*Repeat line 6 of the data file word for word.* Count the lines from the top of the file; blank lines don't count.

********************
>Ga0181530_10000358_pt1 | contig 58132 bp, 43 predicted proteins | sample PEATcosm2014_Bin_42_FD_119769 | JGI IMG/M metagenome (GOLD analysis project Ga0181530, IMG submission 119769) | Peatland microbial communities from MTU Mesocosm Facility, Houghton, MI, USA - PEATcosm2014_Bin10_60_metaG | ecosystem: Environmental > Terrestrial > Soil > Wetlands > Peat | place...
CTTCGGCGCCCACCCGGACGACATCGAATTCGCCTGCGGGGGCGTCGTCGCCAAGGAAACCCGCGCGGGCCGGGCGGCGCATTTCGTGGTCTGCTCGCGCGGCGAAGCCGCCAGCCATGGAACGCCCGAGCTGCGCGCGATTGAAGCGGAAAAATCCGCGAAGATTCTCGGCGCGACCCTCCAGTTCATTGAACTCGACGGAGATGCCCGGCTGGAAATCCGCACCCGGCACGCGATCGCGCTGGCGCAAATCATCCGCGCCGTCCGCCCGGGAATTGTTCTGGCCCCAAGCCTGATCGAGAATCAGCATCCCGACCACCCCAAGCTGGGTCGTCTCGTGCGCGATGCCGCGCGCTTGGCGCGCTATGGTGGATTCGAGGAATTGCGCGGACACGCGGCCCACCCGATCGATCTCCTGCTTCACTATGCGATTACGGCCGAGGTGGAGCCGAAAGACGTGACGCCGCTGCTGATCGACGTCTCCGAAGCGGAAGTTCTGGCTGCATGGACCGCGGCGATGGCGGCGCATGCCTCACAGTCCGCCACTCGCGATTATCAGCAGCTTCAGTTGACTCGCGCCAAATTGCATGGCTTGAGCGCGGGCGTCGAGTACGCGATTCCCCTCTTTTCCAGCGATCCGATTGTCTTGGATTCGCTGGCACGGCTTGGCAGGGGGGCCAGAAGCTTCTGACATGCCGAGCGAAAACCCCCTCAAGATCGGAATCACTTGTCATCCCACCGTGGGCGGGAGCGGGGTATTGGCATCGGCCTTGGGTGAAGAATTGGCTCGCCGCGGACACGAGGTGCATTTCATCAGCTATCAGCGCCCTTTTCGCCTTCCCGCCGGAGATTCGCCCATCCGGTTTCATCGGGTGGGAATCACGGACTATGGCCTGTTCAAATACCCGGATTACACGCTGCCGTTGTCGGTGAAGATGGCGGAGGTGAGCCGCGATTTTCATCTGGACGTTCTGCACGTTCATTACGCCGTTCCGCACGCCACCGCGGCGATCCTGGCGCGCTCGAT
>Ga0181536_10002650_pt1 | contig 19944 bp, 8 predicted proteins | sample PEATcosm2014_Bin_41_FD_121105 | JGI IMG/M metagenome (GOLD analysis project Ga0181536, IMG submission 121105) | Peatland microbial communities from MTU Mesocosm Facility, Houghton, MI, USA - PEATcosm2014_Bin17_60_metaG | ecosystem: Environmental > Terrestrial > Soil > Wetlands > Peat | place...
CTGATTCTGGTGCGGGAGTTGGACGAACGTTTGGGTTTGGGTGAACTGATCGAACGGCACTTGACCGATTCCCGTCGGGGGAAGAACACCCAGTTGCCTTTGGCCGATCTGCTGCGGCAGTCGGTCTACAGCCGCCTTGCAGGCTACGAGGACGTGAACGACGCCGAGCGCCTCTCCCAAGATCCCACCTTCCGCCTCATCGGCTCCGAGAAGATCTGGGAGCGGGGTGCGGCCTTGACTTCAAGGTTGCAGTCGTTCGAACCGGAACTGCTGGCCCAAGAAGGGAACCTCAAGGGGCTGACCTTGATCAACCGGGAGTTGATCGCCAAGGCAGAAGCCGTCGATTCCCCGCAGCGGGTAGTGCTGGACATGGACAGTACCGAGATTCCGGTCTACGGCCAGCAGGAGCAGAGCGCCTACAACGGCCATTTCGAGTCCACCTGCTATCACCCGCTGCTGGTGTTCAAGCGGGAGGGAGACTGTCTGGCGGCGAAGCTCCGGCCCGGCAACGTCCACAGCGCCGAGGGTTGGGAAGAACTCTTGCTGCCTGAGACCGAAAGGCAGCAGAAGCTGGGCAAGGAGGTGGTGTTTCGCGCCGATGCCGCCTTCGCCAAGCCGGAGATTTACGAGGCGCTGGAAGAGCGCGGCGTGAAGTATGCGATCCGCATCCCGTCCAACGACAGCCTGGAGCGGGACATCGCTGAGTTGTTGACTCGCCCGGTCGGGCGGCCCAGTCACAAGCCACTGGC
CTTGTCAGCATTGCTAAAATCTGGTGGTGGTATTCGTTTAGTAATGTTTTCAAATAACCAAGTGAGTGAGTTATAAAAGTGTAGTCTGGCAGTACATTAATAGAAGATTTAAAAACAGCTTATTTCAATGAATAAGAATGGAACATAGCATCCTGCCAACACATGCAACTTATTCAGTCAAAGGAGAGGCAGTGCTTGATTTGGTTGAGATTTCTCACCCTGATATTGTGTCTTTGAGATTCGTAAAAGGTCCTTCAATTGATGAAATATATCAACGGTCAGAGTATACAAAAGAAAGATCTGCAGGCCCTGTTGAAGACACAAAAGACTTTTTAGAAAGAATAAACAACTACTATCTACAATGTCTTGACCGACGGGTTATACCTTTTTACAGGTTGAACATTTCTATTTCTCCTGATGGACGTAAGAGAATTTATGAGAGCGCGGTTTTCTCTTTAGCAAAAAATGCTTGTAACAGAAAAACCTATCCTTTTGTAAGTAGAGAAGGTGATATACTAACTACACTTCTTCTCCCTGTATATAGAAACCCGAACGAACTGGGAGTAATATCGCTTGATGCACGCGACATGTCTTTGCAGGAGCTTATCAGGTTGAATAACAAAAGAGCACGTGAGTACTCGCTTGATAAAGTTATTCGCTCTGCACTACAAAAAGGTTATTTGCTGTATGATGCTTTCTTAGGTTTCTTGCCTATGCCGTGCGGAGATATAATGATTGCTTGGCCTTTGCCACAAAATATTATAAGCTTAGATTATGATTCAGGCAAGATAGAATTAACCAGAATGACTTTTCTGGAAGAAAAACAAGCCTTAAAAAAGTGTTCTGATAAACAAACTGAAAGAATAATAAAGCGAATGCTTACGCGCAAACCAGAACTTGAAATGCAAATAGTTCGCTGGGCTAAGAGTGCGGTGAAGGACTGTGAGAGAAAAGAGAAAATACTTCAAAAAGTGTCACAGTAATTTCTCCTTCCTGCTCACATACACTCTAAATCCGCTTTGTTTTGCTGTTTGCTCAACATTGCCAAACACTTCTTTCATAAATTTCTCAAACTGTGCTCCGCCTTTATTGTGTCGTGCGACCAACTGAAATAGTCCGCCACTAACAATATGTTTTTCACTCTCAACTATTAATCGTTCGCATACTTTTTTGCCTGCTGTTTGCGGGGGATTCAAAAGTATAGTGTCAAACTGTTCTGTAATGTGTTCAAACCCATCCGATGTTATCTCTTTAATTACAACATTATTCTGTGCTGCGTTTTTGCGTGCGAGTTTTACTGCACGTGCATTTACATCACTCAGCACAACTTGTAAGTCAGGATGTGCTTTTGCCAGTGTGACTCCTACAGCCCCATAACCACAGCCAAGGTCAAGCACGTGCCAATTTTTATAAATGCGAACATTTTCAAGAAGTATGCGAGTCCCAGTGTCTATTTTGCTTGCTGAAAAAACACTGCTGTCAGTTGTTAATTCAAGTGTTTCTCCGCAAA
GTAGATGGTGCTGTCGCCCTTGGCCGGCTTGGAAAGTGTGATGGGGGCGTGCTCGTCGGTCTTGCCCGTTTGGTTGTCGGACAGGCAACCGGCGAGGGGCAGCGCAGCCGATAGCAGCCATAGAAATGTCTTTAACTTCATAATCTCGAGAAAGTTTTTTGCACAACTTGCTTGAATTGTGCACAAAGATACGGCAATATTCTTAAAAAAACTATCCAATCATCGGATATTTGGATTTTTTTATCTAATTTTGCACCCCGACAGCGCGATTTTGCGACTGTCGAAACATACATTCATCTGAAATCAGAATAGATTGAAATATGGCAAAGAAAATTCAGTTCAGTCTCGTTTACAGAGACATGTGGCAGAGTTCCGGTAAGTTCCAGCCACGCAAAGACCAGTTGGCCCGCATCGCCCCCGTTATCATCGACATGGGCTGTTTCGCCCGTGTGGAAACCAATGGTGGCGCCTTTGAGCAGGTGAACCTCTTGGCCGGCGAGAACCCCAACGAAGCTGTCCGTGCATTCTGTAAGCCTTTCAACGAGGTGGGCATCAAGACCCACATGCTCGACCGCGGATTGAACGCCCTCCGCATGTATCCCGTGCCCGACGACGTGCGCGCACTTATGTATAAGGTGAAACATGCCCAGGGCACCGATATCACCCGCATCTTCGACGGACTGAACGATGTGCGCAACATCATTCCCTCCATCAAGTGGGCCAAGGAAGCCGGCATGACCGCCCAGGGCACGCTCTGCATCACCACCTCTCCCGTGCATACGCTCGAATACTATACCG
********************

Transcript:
GTAGATGGTGCTGTCGCCCTTGGCCGGCTTGGAAAGTGTGATGGGGGCGTGCTCGTCGGTCTTGCCCGTTTGGTTGTCGGACAGGCAACCGGCGAGGGGCAGCGCAGCCGATAGCAGCCATAGAAATGTCTTTAACTTCATAATCTCGAGAAAGTTTTTTGCACAACTTGCTTGAATTGTGCACAAAGATACGGCAATATTCTTAAAAAAACTATCCAATCATCGGATATTTGGATTTTTTTATCTAATTTTGCACCCCGACAGCGCGATTTTGCGACTGTCGAAACATACATTCATCTGAAATCAGAATAGATTGAAATATGGCAAAGAAAATTCAGTTCAGTCTCGTTTACAGAGACATGTGGCAGAGTTCCGGTAAGTTCCAGCCACGCAAAGACCAGTTGGCCCGCATCGCCCCCGTTATCATCGACATGGGCTGTTTCGCCCGTGTGGAAACCAATGGTGGCGCCTTTGAGCAGGTGAACCTCTTGGCCGGCGAGAACCCCAACGAAGCTGTCCGTGCATTCTGTAAGCCTTTCAACGAGGTGGGCATCAAGACCCACATGCTCGACCGCGGATTGAACGCCCTCCGCATGTATCCCGTGCCCGACGACGTGCGCGCACTTATGTATAAGGTGAAACATGCCCAGGGCACCGATATCACCCGCATCTTCGACGGACTGAACGATGTGCGCAACATCATTCCCTCCATCAAGTGGGCCAAGGAAGCCGGCATGACCGCCCAGGGCACGCTCTGCATCACCACCTCTCCCGTGCATACGCTCGAATACTATACCG